advice for writers

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There are millions of tips out there for being a better writer, but James Altucher’s list is one of my favorites. In fact, James Altucher is one of my all-time favorite bloggers. You could do worse than to follow him in your reader.

James Altucher’s 33 Unusual Tips for Being a Better Writer

Back in college, Sanket and I would hang out in bars and try to talk to women but I was horrible at it. Nobody would talk to me for more than thirty seconds and every woman would laugh at all his jokes for what seemed like hours. Even decades later I think they are still laughing at his jokes. One time he turned to me, “the girls are getting bored when you talk. Your stories go on too long. From now on, you need to leave out every other sentence when you tell a story.”  We were both undergrads in Computer Science. I haven’t seen him since but that’s the most important writing (and communicating) advice I ever got.

33 other tips to be a better writer.

-          Write whatever you want. Then take out the first paragraph and last paragraph. Here’s the funny thing about this rule. It’s sort of like knowing the future. You still can’t change it. In other words, even if you know this rule and write the article, the article will still be better if you take out the first paragraph and the last paragraph.

-          Take a huge bowel movement every day. And you won’t see that on any other list on how to be a better writer. If your body doesn’t flow then your brain won’t flow. Eat more fruit if you have to.

-          Bleed in the first line. We’re all human. A computer can win Jeopardy but still not write a novel. You want people to relate to you, then you have to be human. Penelope Trunk started a post a few weeks ago: “I smashed a lamp over my head. There was blood everywhere. And glass. And I took a picture.” That’s real bleeding. My wife recently put up a post where the first line was so painful she had to take it down. Too many people were crying.

-          Don’t ask for permission. In other words, never say “in my opinion” (or worse “IMHO”). We know it’s your opinion. You’re writing it.

-          Write a lot. I spent the entire 90s writing bad fiction. 5 bad novels. Dozens of bad stories. But I learned to handle massive rejection. And how to put two words together. In my head, I won the Pulitzer prize. But in my hand, over 100 rejection letters.

-          Read a lot. You can’t write without first reading. A lot. When I was writing five bad novels in a row I would read all day long whenever I wasn’t writing (I had a job as a programmer, which I would do for about five minutes a day because my programs all worked and I just had to “maintain” them). I read everything I could get my hands on.

-          Read before you write. Before I write every day I spend 30-60 minutes reading high quality short stories poetry, or essays.  Books by Denis Johnson, Miranda July, David Foster Wallace, Ariel Leve, William Vollmann, Raymond Carver, etc. All of the writers are in the top 1/1000 of 1% of writers. It has to be at that level or else it won’t lift up your writing at all.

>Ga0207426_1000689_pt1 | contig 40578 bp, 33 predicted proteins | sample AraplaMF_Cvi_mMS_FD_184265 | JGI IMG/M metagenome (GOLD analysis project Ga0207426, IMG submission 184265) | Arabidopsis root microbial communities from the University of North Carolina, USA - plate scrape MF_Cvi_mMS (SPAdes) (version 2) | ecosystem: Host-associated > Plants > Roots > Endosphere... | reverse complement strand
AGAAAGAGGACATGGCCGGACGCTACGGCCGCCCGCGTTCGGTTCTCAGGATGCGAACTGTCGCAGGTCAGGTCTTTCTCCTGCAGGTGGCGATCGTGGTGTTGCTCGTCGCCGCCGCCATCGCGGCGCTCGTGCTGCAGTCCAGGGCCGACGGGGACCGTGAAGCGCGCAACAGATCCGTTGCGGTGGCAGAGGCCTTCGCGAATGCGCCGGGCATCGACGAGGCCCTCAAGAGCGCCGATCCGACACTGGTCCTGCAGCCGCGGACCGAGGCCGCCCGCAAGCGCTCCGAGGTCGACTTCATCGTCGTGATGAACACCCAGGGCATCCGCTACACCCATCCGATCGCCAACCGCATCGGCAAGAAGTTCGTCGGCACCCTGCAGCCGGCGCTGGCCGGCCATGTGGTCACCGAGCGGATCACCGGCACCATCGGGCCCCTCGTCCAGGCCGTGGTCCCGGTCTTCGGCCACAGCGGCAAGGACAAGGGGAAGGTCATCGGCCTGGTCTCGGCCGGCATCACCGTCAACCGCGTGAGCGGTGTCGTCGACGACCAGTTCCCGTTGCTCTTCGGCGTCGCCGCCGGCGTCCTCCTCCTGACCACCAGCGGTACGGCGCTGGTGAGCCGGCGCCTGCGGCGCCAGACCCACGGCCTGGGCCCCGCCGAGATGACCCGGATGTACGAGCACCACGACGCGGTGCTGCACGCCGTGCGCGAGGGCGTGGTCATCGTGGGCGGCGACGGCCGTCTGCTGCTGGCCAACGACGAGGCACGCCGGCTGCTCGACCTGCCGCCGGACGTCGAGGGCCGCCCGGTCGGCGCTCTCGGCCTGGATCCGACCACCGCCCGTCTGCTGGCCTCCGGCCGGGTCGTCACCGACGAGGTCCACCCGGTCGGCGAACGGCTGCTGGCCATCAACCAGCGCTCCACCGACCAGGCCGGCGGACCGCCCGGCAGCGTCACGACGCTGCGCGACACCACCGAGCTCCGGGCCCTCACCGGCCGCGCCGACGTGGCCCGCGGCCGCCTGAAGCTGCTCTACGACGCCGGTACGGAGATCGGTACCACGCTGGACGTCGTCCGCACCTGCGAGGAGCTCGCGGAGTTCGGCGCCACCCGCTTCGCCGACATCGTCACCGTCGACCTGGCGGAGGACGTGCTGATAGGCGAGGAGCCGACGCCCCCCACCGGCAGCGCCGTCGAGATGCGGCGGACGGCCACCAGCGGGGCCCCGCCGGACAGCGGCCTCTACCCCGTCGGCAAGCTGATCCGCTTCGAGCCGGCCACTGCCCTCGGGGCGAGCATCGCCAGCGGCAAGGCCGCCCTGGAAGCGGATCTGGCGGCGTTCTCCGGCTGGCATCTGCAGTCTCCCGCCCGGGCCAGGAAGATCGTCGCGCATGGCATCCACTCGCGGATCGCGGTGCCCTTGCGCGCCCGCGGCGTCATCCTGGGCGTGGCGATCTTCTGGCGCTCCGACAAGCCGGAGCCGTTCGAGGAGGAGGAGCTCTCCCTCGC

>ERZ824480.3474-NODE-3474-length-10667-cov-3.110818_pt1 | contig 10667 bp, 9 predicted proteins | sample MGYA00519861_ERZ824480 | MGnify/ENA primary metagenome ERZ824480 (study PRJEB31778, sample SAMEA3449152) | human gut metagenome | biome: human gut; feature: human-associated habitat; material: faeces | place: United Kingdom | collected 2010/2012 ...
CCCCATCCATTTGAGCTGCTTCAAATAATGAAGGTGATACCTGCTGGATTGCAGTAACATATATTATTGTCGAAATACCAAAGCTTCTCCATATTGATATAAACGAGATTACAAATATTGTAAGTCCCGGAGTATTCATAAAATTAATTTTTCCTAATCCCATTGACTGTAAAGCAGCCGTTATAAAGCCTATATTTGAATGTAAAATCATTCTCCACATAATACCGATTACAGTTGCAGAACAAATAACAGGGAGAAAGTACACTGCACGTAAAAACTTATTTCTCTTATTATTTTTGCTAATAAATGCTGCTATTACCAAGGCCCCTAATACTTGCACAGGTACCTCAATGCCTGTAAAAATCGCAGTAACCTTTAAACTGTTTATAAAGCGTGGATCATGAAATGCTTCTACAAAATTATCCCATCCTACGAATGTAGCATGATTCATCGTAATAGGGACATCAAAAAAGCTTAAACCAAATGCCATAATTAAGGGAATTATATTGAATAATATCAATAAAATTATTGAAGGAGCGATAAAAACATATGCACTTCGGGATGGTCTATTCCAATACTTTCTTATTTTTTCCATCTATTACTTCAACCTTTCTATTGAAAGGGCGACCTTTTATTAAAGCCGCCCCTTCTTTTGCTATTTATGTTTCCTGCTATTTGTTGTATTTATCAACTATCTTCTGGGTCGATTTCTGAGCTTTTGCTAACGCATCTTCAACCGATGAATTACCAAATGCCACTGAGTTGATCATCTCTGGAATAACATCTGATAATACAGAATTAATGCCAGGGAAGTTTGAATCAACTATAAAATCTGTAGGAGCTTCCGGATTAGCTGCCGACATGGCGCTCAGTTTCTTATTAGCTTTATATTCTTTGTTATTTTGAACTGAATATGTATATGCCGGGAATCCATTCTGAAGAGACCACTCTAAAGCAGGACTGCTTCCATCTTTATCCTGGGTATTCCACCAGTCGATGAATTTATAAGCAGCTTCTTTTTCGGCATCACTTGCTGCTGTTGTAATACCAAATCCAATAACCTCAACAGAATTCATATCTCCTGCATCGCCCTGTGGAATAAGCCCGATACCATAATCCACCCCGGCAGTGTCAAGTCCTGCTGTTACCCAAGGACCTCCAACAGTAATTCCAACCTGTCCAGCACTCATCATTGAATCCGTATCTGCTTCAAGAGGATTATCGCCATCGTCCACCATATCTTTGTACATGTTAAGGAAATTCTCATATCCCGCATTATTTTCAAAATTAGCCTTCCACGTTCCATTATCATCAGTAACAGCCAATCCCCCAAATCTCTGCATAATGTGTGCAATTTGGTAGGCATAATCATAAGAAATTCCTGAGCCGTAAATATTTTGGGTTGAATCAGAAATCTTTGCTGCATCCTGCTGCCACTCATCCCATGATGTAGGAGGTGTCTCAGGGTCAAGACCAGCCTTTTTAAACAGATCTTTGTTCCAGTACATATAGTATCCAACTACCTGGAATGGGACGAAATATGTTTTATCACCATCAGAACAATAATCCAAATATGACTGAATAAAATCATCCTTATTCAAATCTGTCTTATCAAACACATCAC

-          Coffee. I go through three cups at least before I even begin to write. No coffee, no creativity.

-          Break the laws of physics. There’s no time in text. Nothing has to go in order. Don’t make it nonsense. But don’t be beholden to the laws of physics. Advice I Want to Tell My Daughters is an example.

-          Be Honest. Tell people the stuff they all think but nobody ever says. Some people will be angry you let out the secret. But most people will be grateful. Else you aren’t delivering value. Be the little boy in the “Emperor’s New Clothes.” If you can’t do this, don’t write.

-          Don’t Hurt Anyone. This goes against the above rule. But I never like to hurt people. And I don’t respect people who get pageviews by breaking this rule. Don’t be a bad guy.  Was Buddha a Bad Father? addresses this.

-          Don’t be afraid of what people think. For each single person you worry about, deduct 1% in quality from your writing. Everyone has deductions. I have to deduct about 10% right off the top. Maybe there’s 10 people I’m worried about. Some of them are evil people. Some of them are people I just don’t want to offend. So my writing is only about 90% of what it could be. But I think most people write at about 20% of what it could be. Believe it or not, clients, customers, friends, family, will love you more if you are honest with them.  So we all have our boundaries. But try this: for the next ten things you write, tell people something that nobody knows about you.

Read the rest of the list…

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Even if you’re never read an Elmore Leonard novel, chances are good you’ve heard of his work. His detective novels star colorful, salty characters who engage in mayhem and highjinx, and many have been made into movies like Get Shorty, Jackie Brown, 3:10 to Yuma, and about a hundred more (give or take). His advice to writers contradicts some of the things I teach in my class, but they’re absolutely true, anyway.

 

P.S. Happy New Year!

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